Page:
Thanks Jim (Sorry for taking so long to say so!) and Yashwant!

McKnife: Your article would be great for an organization that allows any sort of USB drives. Many organizations don't, and thus this is more geared towards those. I would also like to see a source starting that policies continue to affect clients off the domain.

-Sean
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Expert Comment

by:McKnife
:)
A source? Well let's start with your sources - where do they state the opposite? They don't.
My proof: If I remove my network cable, does that mean all GPO enforcement is gone rightaway/in x minutes/ at next restart? No, GPOs stay in place and are effective forever.
"Your article would be great for an organization that allows any sort of USB drives." - No, I describe how you can easily whitelist any known device you like to see working while all other devices won't, giving you all possible flexibility, if needed. If I were to block any usb storage, I'd switch on all options LeeW outlined just that easy. That will only stop working (due to non-tattooing) if the policy is removed or the computer falls out of scope.
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by:Sean Plemons Kelly, CISSP
McKnife,

To address your points:
1. I don't remember mentioning my sources (which, if you would take the time to read the second one, does indeed say
A policy is removed when the GPO goes out of scope—that is, when the user or computer is no longer targeted by the GPO
I just requested to see a source for your information. I can say that pinning out an Ethernet cable as O/WO/WBr/WBl/G/Br/WG/Bl makes your network go 50 times faster, but without anything to back it up, it's just an empty statement.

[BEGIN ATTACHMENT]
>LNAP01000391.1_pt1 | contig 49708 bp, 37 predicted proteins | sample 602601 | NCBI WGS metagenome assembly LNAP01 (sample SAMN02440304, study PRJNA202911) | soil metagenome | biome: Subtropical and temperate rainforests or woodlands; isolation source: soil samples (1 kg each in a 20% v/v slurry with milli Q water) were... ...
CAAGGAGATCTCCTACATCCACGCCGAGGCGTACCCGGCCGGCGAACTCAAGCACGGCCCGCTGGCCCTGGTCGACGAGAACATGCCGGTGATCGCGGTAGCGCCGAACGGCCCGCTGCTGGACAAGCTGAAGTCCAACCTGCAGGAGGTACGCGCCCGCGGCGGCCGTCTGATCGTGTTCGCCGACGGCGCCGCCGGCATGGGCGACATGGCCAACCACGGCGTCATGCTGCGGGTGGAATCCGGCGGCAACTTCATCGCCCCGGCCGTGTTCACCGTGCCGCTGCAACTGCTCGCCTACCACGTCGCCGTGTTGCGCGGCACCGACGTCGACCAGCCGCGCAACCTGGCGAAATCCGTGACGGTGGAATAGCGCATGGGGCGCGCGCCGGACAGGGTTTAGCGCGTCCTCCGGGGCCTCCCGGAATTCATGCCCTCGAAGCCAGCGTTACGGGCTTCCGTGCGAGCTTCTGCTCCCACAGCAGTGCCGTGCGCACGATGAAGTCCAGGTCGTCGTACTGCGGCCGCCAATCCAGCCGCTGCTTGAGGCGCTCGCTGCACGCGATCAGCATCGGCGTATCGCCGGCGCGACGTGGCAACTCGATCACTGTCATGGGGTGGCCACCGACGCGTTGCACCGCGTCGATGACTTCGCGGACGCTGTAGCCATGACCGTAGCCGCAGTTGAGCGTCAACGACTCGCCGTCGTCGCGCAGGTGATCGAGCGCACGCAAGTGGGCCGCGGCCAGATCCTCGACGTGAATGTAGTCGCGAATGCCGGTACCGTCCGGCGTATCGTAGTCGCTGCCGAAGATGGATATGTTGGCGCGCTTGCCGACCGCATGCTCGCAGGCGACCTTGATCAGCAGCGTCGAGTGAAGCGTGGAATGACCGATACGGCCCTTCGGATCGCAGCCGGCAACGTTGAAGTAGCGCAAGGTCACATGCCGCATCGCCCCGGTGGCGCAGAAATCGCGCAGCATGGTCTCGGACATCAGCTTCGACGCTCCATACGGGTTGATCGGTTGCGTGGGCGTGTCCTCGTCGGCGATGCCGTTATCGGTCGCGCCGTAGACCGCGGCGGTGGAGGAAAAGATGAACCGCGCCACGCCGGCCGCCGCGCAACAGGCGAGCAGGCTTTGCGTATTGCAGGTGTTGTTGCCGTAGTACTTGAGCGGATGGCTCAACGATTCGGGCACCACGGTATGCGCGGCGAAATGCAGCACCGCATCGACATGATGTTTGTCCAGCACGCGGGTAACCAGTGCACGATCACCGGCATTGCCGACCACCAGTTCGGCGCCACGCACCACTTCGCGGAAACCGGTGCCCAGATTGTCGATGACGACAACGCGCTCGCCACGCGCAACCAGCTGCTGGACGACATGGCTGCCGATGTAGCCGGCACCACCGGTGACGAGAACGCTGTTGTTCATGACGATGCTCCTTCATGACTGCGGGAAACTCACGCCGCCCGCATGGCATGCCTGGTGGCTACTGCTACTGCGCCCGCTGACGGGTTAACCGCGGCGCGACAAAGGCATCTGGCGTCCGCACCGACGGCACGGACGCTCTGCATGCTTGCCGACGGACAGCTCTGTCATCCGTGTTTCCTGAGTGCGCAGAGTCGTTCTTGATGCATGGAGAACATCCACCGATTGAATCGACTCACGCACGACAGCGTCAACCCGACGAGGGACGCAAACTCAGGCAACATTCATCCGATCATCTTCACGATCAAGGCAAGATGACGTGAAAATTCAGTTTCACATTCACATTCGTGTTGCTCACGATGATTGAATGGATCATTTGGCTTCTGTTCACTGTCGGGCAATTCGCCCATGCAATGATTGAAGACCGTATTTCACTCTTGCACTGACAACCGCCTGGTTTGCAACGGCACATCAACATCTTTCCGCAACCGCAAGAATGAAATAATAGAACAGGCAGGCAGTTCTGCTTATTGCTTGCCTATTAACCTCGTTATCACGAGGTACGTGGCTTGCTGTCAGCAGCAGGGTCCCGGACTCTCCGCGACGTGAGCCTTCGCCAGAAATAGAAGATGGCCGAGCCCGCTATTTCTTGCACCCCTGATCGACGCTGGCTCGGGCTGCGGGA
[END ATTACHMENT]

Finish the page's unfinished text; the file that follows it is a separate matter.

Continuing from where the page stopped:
2. Your article would indeed be great for an organization that allows USB drives, allowing the flexibility of allowing only those vetted/issued drives. However, the organizations I handle typically block all USB drives, so a blanket ban is much easier. Additionally, I don't need to download additional software, making it easier to enact on closed networks.

Also, another concept: Use both Policy AND preference, that way if a system goes out of scope, the restriction is still there.

If you have something constructive to say, say it. Otherwise, go harass someone else.
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Expert Comment

by:McKnife
Sean,

I am not harassing anyone, not intended. An article can receive critical feedback - that does not mean there's someone harassing you and it can indeed be used to improve the article and even the author's knowledge - also my knowledge. It was meant constructive.
I read all the links you posted before, I am an admin for 15 years, I know these things.
Your point is correct - if the GPO is removed, it will not apply anymore. But in what setup would that matter? If I want to secure machines that way, the policy will be left active, so it will apply. And if I remove it, it's a clean way to undo it.

And about GPOs being pushed: there's no push involved with GPOs and GPPs, it's always been a  pull.
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Expert Comment

by:Anthony Maw
It is sometimes useful to have USB storage devices for different reasons yet maintain access security.  In addition to third-party encryption tools (often supplied by the USB device manufacturer) it is possible to require USB keys to be Bitlocker encrypted but that requires more GPO work.
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Expert Comment

by:skullnobrains
hmm

it might be worth to note that plenty of malware are hardware based nowadays, more often even when it comes to usb. plugging a camera in order to charge it may very possibly lead to an infection even if the port is disabled

additionally, blocking the usb key in windows is very easy to circumvent for a mildly knowlegeable user.
afaik, in many versions of windows, so-called blocked usb ports appear to work fine when you plug an usb key and reboot. i've even seen cases where the key could be unplugged and replugged afterwards. i'm unsure if the port becomes unblocked or the key/disk is remembered in the device cache

no harm meant, but i believe this should be noted.

i'm unsure about disabling the ports in the bios. this likely will protect bios based computers, but i'm not sure. in my opinion, the only effective way to prevent such problems is using a drill or hammer